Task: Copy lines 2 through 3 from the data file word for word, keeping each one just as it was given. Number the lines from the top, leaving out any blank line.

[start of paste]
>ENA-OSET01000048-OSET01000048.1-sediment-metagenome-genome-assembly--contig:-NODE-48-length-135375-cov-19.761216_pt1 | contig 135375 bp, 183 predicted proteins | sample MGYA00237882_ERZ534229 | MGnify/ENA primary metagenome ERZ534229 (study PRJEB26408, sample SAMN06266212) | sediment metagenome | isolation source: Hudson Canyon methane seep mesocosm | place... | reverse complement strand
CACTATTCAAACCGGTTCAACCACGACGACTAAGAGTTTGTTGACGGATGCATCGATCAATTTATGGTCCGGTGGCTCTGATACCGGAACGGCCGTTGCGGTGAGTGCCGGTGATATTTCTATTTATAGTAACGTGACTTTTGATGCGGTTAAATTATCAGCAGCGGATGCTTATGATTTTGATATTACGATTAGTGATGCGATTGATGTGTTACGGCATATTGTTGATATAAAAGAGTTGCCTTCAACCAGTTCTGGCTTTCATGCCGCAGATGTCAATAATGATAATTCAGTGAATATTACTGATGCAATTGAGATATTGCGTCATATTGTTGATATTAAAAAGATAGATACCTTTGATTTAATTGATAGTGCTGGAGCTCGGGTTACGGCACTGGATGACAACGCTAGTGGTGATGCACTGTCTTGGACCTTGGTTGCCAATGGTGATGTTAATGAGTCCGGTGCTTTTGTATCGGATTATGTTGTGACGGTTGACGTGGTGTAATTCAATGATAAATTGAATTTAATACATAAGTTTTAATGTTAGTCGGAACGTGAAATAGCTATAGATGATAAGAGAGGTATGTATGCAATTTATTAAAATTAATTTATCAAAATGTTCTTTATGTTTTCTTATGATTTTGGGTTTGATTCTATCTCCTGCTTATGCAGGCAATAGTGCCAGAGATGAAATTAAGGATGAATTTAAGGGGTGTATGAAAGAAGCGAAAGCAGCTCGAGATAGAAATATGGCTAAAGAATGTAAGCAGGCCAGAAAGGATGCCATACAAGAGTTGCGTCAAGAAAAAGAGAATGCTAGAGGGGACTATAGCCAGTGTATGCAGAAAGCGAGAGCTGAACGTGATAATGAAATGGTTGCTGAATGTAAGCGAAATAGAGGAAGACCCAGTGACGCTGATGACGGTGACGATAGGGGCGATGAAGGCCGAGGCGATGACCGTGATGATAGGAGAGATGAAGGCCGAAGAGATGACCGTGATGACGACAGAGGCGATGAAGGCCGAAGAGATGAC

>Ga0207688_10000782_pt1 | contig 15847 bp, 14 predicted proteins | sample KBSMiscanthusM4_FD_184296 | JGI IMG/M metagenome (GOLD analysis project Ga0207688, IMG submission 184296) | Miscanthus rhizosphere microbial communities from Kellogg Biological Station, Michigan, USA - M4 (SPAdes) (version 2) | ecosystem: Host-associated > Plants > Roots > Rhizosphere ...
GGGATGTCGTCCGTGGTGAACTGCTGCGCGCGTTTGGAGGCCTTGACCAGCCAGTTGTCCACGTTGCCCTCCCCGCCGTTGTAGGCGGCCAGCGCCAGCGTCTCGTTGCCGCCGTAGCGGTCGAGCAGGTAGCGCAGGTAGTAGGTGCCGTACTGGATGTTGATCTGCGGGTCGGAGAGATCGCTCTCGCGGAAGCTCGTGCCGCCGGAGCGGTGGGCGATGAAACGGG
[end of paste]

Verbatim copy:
CACTATTCAAACCGGTTCAACCACGACGACTAAGAGTTTGTTGACGGATGCATCGATCAATTTATGGTCCGGTGGCTCTGATACCGGAACGGCCGTTGCGGTGAGTGCCGGTGATATTTCTATTTATAGTAACGTGACTTTTGATGCGGTTAAATTATCAGCAGCGGATGCTTATGATTTTGATATTACGATTAGTGATGCGATTGATGTGTTACGGCATATTGTTGATATAAAAGAGTTGCCTTCAACCAGTTCTGGCTTTCATGCCGCAGATGTCAATAATGATAATTCAGTGAATATTACTGATGCAATTGAGATATTGCGTCATATTGTTGATATTAAAAAGATAGATACCTTTGATTTAATTGATAGTGCTGGAGCTCGGGTTACGGCACTGGATGACAACGCTAGTGGTGATGCACTGTCTTGGACCTTGGTTGCCAATGGTGATGTTAATGAGTCCGGTGCTTTTGTATCGGATTATGTTGTGACGGTTGACGTGGTGTAATTCAATGATAAATTGAATTTAATACATAAGTTTTAATGTTAGTCGGAACGTGAAATAGCTATAGATGATAAGAGAGGTATGTATGCAATTTATTAAAATTAATTTATCAAAATGTTCTTTATGTTTTCTTATGATTTTGGGTTTGATTCTATCTCCTGCTTATGCAGGCAATAGTGCCAGAGATGAAATTAAGGATGAATTTAAGGGGTGTATGAAAGAAGCGAAAGCAGCTCGAGATAGAAATATGGCTAAAGAATGTAAGCAGGCCAGAAAGGATGCCATACAAGAGTTGCGTCAAGAAAAAGAGAATGCTAGAGGGGACTATAGCCAGTGTATGCAGAAAGCGAGAGCTGAACGTGATAATGAAATGGTTGCTGAATGTAAGCGAAATAGAGGAAGACCCAGTGACGCTGATGACGGTGACGATAGGGGCGATGAAGGCCGAGGCGATGACCGTGATGATAGGAGAGATGAAGGCCGAAGAGATGACCGTGATGACGACAGAGGCGATGAAGGCCGAAGAGATGAC

>Ga0207688_10000782_pt1 | contig 15847 bp, 14 predicted proteins | sample KBSMiscanthusM4_FD_184296 | JGI IMG/M metagenome (GOLD analysis project Ga0207688, IMG submission 184296) | Miscanthus rhizosphere microbial communities from Kellogg Biological Station, Michigan, USA - M4 (SPAdes) (version 2) | ecosystem: Host-associated > Plants > Roots > Rhizosphere ...